Engineering Calculus Notes 431

Engineering Calculus Notes 431 - 419 4.1 LINEAR MAPPINGS...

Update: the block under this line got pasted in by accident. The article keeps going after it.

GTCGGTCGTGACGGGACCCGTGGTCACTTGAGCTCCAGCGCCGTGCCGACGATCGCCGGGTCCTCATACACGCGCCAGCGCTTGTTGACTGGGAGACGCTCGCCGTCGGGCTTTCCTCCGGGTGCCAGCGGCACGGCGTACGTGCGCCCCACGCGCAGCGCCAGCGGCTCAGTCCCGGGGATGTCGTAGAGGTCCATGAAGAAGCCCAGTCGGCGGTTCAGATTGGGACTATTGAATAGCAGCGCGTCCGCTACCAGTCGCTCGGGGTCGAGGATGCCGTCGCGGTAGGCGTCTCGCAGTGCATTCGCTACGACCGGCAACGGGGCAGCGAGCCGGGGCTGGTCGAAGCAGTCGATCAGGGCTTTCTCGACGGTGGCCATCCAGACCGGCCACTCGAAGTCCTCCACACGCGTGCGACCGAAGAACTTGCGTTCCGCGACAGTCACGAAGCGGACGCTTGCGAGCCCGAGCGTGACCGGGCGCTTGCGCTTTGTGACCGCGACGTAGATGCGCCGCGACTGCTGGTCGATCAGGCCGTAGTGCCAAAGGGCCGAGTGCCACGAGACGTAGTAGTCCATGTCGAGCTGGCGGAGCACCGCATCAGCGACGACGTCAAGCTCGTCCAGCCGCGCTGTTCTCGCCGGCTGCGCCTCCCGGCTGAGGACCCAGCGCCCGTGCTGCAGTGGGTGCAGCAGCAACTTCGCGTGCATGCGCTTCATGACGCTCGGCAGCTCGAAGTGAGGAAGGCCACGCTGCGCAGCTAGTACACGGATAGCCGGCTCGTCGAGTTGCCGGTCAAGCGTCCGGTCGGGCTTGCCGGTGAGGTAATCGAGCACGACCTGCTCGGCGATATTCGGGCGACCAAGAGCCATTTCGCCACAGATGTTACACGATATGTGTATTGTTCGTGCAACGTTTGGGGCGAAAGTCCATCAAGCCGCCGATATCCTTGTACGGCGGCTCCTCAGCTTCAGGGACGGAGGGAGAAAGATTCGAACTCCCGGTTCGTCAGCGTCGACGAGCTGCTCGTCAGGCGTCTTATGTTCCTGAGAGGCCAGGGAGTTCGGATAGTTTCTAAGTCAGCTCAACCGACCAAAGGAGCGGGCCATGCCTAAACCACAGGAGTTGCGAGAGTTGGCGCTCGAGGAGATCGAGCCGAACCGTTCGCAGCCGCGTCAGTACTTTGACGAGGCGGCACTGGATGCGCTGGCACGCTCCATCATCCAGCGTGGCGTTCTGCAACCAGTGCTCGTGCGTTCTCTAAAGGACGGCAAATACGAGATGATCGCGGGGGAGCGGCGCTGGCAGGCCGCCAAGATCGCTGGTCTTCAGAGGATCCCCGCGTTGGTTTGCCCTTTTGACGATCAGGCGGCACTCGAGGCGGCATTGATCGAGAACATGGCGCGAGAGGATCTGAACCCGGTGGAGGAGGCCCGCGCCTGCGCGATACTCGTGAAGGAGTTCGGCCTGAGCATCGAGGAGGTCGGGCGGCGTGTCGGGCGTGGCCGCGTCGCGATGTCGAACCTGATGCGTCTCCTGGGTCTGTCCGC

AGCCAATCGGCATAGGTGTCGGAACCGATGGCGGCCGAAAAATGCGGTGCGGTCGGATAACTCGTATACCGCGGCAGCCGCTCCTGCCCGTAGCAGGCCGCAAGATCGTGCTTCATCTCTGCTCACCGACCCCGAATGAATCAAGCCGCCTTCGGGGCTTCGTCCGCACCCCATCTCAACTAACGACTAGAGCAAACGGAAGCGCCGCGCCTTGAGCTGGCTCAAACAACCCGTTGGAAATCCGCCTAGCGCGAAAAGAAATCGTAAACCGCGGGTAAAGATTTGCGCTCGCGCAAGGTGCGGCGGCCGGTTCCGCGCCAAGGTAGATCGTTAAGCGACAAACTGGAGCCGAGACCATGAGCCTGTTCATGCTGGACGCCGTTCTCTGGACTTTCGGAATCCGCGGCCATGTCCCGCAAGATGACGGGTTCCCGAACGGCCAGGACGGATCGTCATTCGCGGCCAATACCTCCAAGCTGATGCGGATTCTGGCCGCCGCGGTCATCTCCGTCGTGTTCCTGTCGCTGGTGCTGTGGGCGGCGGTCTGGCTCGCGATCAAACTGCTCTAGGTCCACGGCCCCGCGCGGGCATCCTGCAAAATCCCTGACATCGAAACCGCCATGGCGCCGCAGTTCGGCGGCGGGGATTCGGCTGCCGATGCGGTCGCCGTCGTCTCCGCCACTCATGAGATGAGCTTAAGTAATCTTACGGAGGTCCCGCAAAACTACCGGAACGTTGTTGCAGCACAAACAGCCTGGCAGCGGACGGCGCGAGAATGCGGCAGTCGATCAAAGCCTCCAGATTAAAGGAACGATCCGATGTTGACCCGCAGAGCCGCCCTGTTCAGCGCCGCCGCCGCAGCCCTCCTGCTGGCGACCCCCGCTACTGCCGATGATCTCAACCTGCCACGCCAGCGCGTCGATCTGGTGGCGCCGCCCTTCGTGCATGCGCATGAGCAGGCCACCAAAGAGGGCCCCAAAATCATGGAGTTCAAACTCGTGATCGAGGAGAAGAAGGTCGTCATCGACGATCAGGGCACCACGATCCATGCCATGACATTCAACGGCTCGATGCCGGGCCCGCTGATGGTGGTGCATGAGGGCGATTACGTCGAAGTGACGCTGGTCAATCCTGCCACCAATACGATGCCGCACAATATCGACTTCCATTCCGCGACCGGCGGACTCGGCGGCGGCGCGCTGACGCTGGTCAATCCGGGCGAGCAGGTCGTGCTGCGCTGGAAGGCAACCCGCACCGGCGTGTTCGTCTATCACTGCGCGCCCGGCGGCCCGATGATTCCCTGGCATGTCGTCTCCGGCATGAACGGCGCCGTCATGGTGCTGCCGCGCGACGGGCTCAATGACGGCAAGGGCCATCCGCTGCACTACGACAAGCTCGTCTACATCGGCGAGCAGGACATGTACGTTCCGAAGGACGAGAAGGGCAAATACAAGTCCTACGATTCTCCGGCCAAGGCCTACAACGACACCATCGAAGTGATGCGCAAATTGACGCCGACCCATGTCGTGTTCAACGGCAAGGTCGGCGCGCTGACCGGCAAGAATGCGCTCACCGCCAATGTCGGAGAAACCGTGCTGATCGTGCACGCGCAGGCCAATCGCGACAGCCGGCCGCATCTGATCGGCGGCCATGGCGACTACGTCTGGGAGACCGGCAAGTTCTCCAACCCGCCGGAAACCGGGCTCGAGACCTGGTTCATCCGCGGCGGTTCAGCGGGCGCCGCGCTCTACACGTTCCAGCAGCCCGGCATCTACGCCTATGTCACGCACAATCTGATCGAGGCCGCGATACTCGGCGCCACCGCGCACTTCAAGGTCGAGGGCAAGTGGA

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Unformatted text preview: 419 4.1. LINEAR MAPPINGS → L( − ) = ı cos α sin α → L( − ) = − sin α cos α so [ L] = cos α − sin α sin α cos α . Composition of Linear Mappings Recall that the composition of two real-valued functions, say f and g, is the function obtained by applying one of the functions to the output of the other: (f ◦ g)(x) = f (g(x)) and (g ◦ f )(x) = g(f (x)). For the ﬁrst of these to make sense, of course, x must belong to the domain of g, but also its image g(x) must belong to the domain of f (in the other composition, the two switch roles). The same deﬁnition can be applied to mappings: in ′ ′ particular, suppose L: Rn → Rm and L′: Rn → Rm are linear maps (so the ′ natural domain of L (resp. L′ ) is all of Rn (resp. Rn )); then the composition L ◦ L′ is deﬁned precisely if n = m′ . It is easy to see that this composition is linear as well: → → → → (L ◦ L′ ) α− + β − ′ = L L′ α− + β − ′ x x x x → →) + βL′ − ′ ′− x = L αL ( x →) + βL L′ − ′ → ′− = αL L ( x x →) + β (L ◦ L′ ) − ′ . → ′− = α(L ◦ L )( x x It is equally easy to see that the matrix representative [L ◦ L′ ] of a composition is the matrix product of the matrix representatives of the two maps: → → (L ◦ L′ )(− ) = L L′ (− ) x x ′− = [L] · L (→) x → L′ · [− ] x → − ]. ′ = [L] · L [ x = [ L] · We formalize this in ...
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